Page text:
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News Article - February 21, 2011

TINICUM GROUP TAKES UP FIGHT AGAINST FAA  
By PAUL LUCE

  TINICUM — When it comes to defending your home, you can never do too much. That’s the attitude of Tinicum resident Dave McCann, president of Residents Against Airport Expansion in Delco, a grassroots organization opposed to Philadelphia International Airport’s controversial expansion plan. Along with several other members of the group, McCann is drafting an appeal to the Federal Aviation Administration’s record of decision, which supports the airport’s proposed $5.2 billion expansion program. McCann’s appeal is being submitted in addition to an appeal already being drafted by national aviation attorney Barbara Lichman on behalf of Tinicum Township officials. “It’s very difficult to compile everything together because there is so much to attack it on,” McCann said.

   A major difference between his appeal and Lichman’s is that his will focus primarily on what he considers to be the airport’s flawed project goal. Also, Lichman is being compensated by the township to the tune of $300 an hour, and has already been paid about $3,000, township officials said. McCann, on the other hand, is working for free. Much of the appeal will be based on an Oct. 11, 2010, speech given by President Barack Obama in front of the White House’s Rose Garden following a closed-door meeting with several state governors and the Secretary of Transportation, Ray LaHood, regarding the status of nation’s infrastructure. During the speech, Obama discussed the importance of a bipartisan approach to growing and improving transportation systems.

   “Our infrastructure is woefully inefficient and outdated. For years, we have deferred tough decisions. Today, our aging system of highways and byways hinders our economic growth,” the president said in the speech. “He said we need to focus less on our short-sighted political gains and more on our long-term economic priorities,” said McCann. “We want to appeal to that and say, ‘Look, these people are doing exactly what you said should not be going on.’” The FAA’s final environmental-impact statement defined the project purpose as enhancing airport capacity at Philadelphia International Airport in order to accommodate current and future aviation demand in the Philadelphia metropolitan area during all weather conditions. However, McCann said this purpose leaves out the option of utilizing other area airports or transportation systems to help lessen delays.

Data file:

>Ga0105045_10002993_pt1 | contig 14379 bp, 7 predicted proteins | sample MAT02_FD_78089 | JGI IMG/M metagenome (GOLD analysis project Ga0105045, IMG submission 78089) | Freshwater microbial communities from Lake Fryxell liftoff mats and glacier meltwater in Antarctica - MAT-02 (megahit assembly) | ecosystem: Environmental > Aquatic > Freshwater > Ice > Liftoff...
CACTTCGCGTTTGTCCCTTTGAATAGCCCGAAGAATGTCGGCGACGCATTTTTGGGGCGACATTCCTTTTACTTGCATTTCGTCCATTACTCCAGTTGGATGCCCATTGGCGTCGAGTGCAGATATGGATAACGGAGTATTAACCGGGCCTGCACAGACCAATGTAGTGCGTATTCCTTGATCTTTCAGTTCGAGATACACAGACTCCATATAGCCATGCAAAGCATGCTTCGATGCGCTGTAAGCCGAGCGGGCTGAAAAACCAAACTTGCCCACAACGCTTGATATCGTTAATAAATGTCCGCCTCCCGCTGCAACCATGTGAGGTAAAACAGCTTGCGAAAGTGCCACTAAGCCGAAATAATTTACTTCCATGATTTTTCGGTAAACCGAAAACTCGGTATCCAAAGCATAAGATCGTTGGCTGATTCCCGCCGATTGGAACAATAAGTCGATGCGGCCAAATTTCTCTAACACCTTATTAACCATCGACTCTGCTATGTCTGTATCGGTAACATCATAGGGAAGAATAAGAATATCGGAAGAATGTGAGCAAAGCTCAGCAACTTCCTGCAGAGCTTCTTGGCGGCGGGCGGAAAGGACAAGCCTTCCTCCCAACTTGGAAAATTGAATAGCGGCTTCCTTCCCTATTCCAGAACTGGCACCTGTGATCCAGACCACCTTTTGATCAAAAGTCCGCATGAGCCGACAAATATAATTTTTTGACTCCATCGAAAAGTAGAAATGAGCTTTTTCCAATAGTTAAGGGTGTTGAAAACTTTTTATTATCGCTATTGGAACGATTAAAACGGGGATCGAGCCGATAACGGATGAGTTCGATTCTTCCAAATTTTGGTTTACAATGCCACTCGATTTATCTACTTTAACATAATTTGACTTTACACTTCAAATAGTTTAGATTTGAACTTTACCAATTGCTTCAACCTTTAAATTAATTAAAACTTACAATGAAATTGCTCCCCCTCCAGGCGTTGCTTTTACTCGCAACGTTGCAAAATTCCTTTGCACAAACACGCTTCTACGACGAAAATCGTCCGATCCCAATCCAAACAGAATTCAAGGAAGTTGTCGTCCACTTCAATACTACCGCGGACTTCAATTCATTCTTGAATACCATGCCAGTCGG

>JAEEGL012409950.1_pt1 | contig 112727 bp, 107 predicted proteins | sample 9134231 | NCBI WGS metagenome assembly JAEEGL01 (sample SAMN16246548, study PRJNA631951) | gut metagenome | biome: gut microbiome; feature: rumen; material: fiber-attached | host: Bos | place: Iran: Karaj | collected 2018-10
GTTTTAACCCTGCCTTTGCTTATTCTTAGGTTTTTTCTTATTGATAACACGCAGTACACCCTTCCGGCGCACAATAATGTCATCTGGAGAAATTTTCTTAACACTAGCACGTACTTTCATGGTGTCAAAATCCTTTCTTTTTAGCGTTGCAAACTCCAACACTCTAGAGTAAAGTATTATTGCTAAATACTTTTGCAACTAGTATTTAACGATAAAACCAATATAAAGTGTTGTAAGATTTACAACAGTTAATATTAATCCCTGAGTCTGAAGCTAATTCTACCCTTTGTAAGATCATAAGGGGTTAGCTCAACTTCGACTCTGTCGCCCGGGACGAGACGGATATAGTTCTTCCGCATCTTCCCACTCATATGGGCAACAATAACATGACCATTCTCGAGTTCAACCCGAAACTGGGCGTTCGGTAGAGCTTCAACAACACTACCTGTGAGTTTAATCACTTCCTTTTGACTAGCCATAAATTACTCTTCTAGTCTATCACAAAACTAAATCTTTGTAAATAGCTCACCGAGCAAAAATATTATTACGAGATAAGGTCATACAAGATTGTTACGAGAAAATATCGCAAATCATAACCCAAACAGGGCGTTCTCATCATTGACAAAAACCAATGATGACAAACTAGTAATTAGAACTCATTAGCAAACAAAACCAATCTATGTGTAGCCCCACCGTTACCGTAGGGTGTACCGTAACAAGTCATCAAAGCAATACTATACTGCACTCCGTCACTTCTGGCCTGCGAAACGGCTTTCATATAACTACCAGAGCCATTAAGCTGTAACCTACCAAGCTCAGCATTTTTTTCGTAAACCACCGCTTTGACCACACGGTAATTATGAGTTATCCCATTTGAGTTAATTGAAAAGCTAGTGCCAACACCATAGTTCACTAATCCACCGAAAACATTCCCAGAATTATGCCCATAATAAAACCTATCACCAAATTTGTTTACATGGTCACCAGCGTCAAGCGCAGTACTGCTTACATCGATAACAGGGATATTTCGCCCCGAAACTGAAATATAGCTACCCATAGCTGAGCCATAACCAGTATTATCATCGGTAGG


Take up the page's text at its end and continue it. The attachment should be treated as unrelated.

His appeal makes heavy use of a 2008 Government Accountability Office report that stated Philadelphia airport officials said they did not want to support federal efforts, including regional airport planning, which could lead to losing or diverting flights from their airport because the city of Philadelphia did not want to lose revenue. “That’s a clear confirmation that this is nothing more than a short-sighted political priority,” McCann said of the expansion plan. When reached by phone Friday, FAA spokesman Jim Peters declined to comment on Residents Against Airport Expansion in Delco’s appeal. Tinicum Commissioners President Thomas Giancristoforo said he supported Residents Against Airport Expansion in Delco’s decision to file an appeal separate of the township. “I believe they have the right to do it and I think it’s proper for them to do it,” Giancristoforo said. Both McCann and Lichman have 30 days from the FAA’s signing of the record of decision to submit their appeal, putting the due date Feb. 26. Lichman said her appeal would focus on the extensive environmental damage that could occur if the expansion plan is carried out.

   The U.S. Environmental Protection Agency, the Pennsylvania Department of Environmental Protection and the New Jersey Department of Environmental Protection all had serious issues with the FAA’s record of decision, she said. “There were comments from those agencies that they were not happy, right up to Dec. 28,” Lichman said in a previous interview. While McCann’s home is not directly in the sights of the FAA, 72 other homes are. The expansion plan calls for the demolishing of 72 homes and 80 businesses in the township, and filling in 23 acres of waterways and 24.5 acres of the Delaware River. It would also result in the loss of 82 acres of wetlands. The FAA previously said restoration of wetlands and waterways would occur in phases as the project progresses.

   According to airport officials, the purpose of the capacity enhancement program is to accommodate current and future aviation demand in the metropolitan area during all weather conditions. The plan would reduce the amount, length and cost of delays, as well as the airport’s contribution to delays nationwide. The enhancement plan would enable the airport to accommodate an additional 1.2 million passengers by 2025. It will result in four parallel runways and one crosswind runway, with one runway being added and two runways being extended to the east.

Source - Daily Times



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